Native American cultures
Native American Indian words
Native American Legends: Gici Niwaskw (Tabaldak)
Name: Gici Niwaskw
Tribal affiliation: Abenaki,
Alternate spellings: Kichi Niwaskw, Kci Niwesq, Kechi Niwaskw, Ktchi Niwaskw, Kihci Niweskw, Ktsi Nwaskw, Kici Niwaskw, Kchi Niwaskw,
Kchiniwaskw, Ketchi Niwesk, Ketchiniwesk, Ktsi Nwaska, Gichi Niwasko, Kchi Niwaskwa, Ketchi Niwesku, Kci Niwesq, Ketci Niweskwe, Kehci-Niwesqit, K'chi Nixkam,
Pronunciation: gih-chee nih-wahsk-w (in Abenaki-Penobscot) or kih-chee nih-wehsk-w (in Maliseet-Passamaquoddy)
Also known as: Tabaldak, Dabaldak, Tobaldak, Tabal-dak, Niwaskowôgan, Keluwosit, Weli-Niwesqit, Woli-Niwesqit, Great Spirit, the Creator, First Manitou
Type: High god,
Related figures in other tribes: Kisulkw (Mi'kmaq),
Gitchie Manitou (Ojibway),
Gici Niwaskw is the great creator god of the southern Wabanaki tribes. The name literally means
Great Spirit, a common phrase used to address God
in many Native American cultures. The other names sometimes used to refer to Gici Niwaskw are equally lofty:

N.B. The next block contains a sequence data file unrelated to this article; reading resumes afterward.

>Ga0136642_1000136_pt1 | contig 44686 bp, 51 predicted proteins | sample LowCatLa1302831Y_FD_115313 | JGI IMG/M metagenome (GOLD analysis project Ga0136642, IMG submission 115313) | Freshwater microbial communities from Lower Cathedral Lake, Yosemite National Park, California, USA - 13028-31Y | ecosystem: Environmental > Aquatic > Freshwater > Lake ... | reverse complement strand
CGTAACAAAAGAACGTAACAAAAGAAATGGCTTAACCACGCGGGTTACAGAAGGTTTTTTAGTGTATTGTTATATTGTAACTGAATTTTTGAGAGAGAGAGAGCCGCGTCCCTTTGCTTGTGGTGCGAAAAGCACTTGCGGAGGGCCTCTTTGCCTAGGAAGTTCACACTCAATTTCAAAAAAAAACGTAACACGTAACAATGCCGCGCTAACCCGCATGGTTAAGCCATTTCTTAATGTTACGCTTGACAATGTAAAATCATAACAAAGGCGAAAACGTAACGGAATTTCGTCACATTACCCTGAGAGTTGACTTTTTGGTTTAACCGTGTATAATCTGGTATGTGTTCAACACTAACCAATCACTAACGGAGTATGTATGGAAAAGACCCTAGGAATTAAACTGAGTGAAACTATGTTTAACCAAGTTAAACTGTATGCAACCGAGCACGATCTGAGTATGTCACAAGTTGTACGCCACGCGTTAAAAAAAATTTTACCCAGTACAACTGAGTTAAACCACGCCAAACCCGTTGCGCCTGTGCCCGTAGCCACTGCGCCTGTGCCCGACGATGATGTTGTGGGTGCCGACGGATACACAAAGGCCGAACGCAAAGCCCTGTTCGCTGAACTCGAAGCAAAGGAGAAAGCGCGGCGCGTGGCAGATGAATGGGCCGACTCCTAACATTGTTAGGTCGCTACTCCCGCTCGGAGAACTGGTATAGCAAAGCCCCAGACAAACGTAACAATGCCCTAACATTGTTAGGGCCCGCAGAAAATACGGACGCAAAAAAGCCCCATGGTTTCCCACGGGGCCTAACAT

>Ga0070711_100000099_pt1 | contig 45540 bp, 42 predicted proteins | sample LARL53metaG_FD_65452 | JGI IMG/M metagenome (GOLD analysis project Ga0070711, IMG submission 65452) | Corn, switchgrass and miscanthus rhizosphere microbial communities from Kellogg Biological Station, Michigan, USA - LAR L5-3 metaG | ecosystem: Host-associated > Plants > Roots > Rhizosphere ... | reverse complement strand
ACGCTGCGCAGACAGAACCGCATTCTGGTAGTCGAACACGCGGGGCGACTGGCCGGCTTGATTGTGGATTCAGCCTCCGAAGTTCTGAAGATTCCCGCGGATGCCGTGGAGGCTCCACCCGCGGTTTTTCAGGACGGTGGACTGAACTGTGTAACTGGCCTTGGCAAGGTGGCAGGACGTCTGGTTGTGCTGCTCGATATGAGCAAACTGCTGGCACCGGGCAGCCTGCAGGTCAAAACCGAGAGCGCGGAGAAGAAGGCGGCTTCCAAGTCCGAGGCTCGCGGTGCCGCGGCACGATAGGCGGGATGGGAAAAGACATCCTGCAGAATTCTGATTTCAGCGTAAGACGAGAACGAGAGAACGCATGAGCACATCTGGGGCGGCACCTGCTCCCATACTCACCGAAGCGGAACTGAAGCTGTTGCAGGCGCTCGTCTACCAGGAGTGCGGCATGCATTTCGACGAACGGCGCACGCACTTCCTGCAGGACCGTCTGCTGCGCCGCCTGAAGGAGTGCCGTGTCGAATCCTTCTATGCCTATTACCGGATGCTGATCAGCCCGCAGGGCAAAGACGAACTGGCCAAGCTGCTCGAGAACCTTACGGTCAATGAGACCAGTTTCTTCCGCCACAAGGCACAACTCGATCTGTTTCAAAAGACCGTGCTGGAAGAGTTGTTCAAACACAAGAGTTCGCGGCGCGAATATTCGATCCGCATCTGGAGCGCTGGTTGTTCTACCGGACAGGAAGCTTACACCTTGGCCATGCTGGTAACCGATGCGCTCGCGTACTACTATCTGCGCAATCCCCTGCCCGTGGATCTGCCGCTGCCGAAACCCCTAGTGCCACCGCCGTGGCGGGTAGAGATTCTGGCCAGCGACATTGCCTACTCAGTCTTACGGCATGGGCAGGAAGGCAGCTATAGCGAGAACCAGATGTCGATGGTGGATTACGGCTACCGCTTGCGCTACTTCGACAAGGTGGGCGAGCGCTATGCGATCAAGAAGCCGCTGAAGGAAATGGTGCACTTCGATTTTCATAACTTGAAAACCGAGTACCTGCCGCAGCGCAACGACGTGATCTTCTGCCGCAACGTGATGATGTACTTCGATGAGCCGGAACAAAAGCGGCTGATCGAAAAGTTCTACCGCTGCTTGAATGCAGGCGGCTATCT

Tabaldak/Dabaldak means "Lord" in Abenaki-Penobscot, Niwaskowôgan is another way of saying "Great Spirit" in
Abenaki, Weli-Niwesqit/Woli-Niwesqit means "Good Spirit" in Maliseet-Passamaquoddy, and Keluwosit means "one who is good."
As in other Algonquian tribes, the Great Spirit is abstract, benevolent, does not directly interact with humans,
and is rarely if ever personified in Wabanaki myths-- originally, Kci Niwesq did not even have a gender
(although with the introduction of
English and its gender-specific pronouns, Gici Niwaskw began to be referred to as "he.") It is
Gici Niwaskw who created the world, though
some details of making the world as we know it today were delegated to the culture hero
Glooskap. "Gici Niwaskw"
(or one of its many variant spellings)
was used as a translation for "God" in early translations of the Bible into Wabanaki languages,
and indeed most Wabanaki people today consider
the Great Spirit and the Christian God to be one and the same.
Abenaki Creation Story:
Stories about Gici Niwaskw's creation of the world.
Kloskurbeh and the Great Spirit:
Abenaki story about Kci Niwesq and the creation of humankind.
The Gift of Tobacco:
Abenaki myth in which Gluskabe teaches the people to share tobacco as Tabaldak intended.
Recommended Books of Related Native American Legends
Giants of the Dawnland:
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Good collection of Wabanaki Indian legends told by a Penobscot author.
Seven Eyes, Seven Legs:
Another good book of myths and folktales, told and illustrated by an Abenaki author.
Excellent anthology of stories, songs, and oral history from the Maliseet and other Algonquian tribes.
Native American Eastern Woodlands
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